They can be deadly to children.
An 18-month-old girl has her 3-year-old sister Bailey to thank after surviving swallowing a toxic lithium battery, reports KCTV.
Bailey saw her sister swallow the button battery, and knew something wasn't right. "She went back to bedroom and told my husband what happened, 'Daddy, Daddy, she swallowed a penny!," mom Sarah said.
The battery got stuck in Shelby's esophagus. After only a short time, the outer coating had completely eroded.
Doctors at Children's Mercy Hospital removed the battery before it caused serious injuries.
Earlier this year, we told you about 2-year-old Elaina Redding who bled to death three weeks after swallowing a button-sized battery.
Pediatrician Dr. Cara Natterson says ingested batteries can be extremely dangerous for three different reasons:
• The battery itself can block the airway or the intestinal tract
• Batteries contain alkali, which can corrode tissues
• The voltage generated by the battery can cause a burn.
The National Capital Poison Center said more than 3,000 people of all ages in the United States each year unintentionally swallow miniature disc or "button" batteries. Ten percent of kids who swallow button batteries die, according to the poison center. That's because batteries lodged in the esophagus can cause severe burns in just two hours. Within six hours, the battery can eat through the esophagus or the organ it is lodged against, and within eight to 10 hours, it can cause death.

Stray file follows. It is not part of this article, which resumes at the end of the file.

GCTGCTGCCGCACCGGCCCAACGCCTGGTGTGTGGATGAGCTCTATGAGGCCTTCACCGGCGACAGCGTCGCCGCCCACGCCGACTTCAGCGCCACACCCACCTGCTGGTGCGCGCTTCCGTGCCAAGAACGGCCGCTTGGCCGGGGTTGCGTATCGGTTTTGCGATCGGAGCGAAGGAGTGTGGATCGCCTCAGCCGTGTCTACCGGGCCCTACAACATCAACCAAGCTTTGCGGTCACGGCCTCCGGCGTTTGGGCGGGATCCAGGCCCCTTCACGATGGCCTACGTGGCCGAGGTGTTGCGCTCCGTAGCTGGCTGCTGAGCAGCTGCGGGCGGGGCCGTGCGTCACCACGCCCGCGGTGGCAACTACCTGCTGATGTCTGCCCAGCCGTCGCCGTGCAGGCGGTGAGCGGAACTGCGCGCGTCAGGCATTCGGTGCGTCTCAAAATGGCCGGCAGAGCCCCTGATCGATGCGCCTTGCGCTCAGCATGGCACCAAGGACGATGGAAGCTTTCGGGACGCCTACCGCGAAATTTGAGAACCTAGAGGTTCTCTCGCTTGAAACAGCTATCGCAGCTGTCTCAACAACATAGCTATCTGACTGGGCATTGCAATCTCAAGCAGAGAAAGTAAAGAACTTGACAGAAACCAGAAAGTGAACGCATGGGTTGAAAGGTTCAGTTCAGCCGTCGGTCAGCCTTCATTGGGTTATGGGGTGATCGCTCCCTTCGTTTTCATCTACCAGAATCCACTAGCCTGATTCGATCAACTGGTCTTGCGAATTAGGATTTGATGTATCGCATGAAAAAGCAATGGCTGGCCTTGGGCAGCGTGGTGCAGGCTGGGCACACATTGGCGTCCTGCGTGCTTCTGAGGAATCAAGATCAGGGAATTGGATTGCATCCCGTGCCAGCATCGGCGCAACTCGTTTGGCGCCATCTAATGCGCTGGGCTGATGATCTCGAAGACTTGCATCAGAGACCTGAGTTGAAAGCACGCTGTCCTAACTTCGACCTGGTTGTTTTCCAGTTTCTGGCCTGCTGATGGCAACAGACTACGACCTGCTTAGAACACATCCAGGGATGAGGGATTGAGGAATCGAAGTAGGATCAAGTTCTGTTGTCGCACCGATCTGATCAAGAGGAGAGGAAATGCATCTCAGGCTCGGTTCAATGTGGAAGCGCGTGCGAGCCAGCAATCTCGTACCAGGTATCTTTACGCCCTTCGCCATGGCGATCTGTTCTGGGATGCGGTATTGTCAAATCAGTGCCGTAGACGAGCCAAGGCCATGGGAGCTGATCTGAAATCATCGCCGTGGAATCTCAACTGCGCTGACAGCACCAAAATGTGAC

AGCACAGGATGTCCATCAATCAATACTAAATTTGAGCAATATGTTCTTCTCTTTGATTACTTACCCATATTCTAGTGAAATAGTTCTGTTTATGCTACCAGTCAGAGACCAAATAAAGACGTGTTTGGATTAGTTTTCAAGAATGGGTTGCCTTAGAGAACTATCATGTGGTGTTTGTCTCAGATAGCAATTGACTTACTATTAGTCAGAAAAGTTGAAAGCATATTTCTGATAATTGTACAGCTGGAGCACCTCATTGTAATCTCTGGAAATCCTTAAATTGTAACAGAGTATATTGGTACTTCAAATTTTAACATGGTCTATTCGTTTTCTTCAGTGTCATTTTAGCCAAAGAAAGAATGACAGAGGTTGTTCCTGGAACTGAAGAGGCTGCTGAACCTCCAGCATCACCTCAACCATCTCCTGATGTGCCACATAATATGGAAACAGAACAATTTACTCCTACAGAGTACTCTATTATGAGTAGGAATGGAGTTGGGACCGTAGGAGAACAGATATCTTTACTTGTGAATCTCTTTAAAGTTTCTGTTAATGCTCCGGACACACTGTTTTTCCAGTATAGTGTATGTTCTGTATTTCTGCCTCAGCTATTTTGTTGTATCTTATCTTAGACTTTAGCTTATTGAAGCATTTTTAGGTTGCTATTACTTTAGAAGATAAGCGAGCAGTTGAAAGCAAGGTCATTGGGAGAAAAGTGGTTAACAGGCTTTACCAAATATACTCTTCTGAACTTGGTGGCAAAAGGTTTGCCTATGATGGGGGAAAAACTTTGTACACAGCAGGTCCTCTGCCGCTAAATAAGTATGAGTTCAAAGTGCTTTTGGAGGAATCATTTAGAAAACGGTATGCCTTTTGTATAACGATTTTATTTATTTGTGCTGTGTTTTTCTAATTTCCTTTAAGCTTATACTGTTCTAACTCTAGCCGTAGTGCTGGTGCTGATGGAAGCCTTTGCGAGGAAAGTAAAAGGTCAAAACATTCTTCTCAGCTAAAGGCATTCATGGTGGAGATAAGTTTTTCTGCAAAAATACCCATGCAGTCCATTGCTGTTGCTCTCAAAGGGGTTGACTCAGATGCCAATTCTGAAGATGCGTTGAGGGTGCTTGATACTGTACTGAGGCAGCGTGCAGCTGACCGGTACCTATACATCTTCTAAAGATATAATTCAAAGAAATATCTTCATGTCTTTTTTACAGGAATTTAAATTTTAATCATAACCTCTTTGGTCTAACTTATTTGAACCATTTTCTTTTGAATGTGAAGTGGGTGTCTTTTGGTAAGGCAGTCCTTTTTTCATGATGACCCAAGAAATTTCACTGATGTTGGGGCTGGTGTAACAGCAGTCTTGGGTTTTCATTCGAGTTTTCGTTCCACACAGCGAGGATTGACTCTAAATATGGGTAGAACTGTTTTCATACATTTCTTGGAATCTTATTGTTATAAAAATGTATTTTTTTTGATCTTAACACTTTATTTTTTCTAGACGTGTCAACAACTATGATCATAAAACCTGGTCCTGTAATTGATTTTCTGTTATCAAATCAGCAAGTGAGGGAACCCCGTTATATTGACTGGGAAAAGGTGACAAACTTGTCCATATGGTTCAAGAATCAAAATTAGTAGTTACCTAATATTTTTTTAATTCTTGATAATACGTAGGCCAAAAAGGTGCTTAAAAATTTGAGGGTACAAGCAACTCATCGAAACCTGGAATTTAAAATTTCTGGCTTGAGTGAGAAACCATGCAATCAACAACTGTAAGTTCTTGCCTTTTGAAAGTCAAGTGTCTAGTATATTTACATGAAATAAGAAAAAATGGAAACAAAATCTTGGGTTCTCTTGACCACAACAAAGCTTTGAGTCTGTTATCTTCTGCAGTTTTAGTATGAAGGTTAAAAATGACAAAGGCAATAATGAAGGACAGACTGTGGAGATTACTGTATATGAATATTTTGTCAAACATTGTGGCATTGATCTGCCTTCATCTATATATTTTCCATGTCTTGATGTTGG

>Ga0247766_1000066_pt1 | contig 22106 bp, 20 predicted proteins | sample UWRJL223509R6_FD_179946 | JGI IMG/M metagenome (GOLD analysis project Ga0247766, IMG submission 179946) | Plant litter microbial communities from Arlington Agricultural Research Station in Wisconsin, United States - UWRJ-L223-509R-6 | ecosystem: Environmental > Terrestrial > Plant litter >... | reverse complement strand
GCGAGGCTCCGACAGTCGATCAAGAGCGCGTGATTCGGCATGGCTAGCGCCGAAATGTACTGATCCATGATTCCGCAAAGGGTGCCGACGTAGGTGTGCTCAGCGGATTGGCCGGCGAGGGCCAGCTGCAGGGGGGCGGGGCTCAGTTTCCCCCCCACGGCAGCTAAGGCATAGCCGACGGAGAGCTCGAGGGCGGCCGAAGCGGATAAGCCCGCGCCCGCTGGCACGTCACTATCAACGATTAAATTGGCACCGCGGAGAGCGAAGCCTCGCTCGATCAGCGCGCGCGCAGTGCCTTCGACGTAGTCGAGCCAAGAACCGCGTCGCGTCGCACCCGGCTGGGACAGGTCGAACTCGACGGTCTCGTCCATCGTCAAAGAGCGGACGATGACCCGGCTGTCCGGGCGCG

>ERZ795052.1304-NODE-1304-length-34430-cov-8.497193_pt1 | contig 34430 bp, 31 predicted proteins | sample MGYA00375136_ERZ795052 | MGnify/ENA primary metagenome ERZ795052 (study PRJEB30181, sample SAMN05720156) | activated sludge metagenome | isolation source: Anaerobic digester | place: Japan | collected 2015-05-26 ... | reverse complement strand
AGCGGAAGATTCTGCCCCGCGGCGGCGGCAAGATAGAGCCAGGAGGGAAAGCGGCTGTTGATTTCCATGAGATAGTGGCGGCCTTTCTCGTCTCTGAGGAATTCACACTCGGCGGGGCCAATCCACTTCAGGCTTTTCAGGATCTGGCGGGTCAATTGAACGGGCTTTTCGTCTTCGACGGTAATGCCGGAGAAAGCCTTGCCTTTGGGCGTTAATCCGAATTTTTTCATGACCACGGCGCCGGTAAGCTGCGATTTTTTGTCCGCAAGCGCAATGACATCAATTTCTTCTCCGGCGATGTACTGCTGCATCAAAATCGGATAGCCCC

Symptoms in children include refusing to take fluids, an increase in salivation, vomiting, and abdominal tenderness. But in one study, nine of 25 patients had no symptoms at all. That's why officials say do not wait for symptoms to develop before getting an X-ray. If the battery remains in the esophagus, it must be removed immediately.
Experts warn not to give your child ipecac if he or she has swallowed a battery.
This story reminds us that common household items -- like batteries -- can pose very real risks. Remember to keep batteries out of the reach of young children. If you have an older child, remind him never to put a battery in his mouth under any circumstances.
|Dr. Cara Natterson, a graduate of Harvard University and the Johns Hopkins School of Medicine, and author of "Your Toddler: Head To Toe," is a pediatrician and mother of 2. Her latest book is "Dangerous or Safe?"|